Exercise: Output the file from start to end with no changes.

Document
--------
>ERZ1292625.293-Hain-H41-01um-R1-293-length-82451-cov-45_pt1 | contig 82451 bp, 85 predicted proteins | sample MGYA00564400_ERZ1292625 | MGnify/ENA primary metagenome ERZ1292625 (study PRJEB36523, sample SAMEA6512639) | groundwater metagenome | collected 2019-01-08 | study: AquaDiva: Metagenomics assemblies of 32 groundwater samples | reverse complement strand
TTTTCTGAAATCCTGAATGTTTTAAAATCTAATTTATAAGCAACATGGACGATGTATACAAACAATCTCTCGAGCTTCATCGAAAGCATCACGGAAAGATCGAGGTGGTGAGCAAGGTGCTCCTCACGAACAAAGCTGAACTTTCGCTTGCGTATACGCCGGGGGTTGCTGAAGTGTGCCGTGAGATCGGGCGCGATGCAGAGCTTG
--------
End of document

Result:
>ERZ1292625.293-Hain-H41-01um-R1-293-length-82451-cov-45_pt1 | contig 82451 bp, 85 predicted proteins | sample MGYA00564400_ERZ1292625 | MGnify/ENA primary metagenome ERZ1292625 (study PRJEB36523, sample SAMEA6512639) | groundwater metagenome | collected 2019-01-08 | study: AquaDiva: Metagenomics assemblies of 32 groundwater samples | reverse complement strand
TTTTCTGAAATCCTGAATGTTTTAAAATCTAATTTATAAGCAACATGGACGATGTATACAAACAATCTCTCGAGCTTCATCGAAAGCATCACGGAAAGATCGAGGTGGTGAGCAAGGTGCTCCTCACGAACAAAGCTGAACTTTCGCTTGCGTATACGCCGGGGGTTGCTGAAGTGTGCCGTGAGATCGGGCGCGATGCAGAGCTTG